The goal of all software engineering is to construct computer systems that people find usable and will use. Usability is an overall goal that encompasses both system functionality and user interface issues. Assessing usability is vital for those acquiring software packages as well as for those designing and developing software. The concept is also worth scientific research. Still, defining or measuring usability is problematic both in the course of system development projects and in research settings. The measures promoted by some recent usability studies are inadequate and even give rise to false assumptions.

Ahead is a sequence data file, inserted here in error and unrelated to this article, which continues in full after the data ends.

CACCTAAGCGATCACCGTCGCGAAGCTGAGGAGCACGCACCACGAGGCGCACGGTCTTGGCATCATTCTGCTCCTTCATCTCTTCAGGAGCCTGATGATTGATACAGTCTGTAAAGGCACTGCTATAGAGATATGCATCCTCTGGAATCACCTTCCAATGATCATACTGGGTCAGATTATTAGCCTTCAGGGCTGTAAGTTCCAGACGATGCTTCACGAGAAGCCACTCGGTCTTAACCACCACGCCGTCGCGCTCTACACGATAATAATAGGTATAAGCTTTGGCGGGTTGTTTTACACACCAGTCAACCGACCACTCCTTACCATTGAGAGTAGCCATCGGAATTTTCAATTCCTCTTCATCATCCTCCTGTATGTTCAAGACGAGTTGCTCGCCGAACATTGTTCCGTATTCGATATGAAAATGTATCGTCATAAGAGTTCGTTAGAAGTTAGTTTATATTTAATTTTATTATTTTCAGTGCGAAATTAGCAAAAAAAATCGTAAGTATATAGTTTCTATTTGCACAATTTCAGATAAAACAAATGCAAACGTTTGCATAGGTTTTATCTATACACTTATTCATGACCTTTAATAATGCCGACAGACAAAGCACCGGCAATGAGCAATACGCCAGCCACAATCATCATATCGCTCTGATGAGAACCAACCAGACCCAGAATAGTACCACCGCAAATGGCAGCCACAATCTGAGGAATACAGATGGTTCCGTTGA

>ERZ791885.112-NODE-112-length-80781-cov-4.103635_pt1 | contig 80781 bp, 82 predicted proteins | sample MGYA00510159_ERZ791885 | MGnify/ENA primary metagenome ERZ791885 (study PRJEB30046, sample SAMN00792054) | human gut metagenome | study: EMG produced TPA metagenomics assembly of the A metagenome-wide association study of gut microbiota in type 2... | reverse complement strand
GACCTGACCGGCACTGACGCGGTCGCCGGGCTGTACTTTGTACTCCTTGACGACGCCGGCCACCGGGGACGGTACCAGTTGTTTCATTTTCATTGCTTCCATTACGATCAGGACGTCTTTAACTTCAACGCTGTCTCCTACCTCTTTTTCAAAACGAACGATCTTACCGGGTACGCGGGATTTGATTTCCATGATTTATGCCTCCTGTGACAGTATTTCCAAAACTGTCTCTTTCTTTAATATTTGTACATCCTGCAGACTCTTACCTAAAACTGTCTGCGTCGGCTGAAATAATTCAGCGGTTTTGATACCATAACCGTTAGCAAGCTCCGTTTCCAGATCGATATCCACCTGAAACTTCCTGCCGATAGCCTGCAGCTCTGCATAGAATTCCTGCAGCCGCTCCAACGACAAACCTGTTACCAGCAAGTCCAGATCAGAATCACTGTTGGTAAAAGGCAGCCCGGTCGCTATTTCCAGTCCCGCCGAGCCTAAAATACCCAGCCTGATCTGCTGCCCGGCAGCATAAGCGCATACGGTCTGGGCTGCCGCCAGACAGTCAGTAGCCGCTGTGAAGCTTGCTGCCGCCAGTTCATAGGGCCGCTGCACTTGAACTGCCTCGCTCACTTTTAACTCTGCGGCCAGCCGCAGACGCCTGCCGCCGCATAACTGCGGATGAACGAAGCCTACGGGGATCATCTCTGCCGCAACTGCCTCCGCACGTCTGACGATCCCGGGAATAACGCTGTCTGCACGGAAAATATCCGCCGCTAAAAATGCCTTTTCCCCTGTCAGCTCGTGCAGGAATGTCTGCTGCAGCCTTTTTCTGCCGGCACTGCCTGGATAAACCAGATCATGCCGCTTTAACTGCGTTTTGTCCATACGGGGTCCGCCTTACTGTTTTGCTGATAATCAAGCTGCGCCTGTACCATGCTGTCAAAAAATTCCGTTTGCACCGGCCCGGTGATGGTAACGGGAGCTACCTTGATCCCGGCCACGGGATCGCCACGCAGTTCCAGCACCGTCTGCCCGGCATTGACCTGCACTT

The concept of usability is a difficult one since the factors affecting it are defined only in the use context. It is not possible to evaluate the usability of a computer system without tying it up with the actual activities the user wants to use the system for. This claim is supported by a series of case studies in decision support systems. These studies have clearly shown that no list of usability evaluation criteria suffices in the long run; instead, perceived usability depends heavily on (organizational) context. Still, it is an important goal in every context, not only in decision support systems.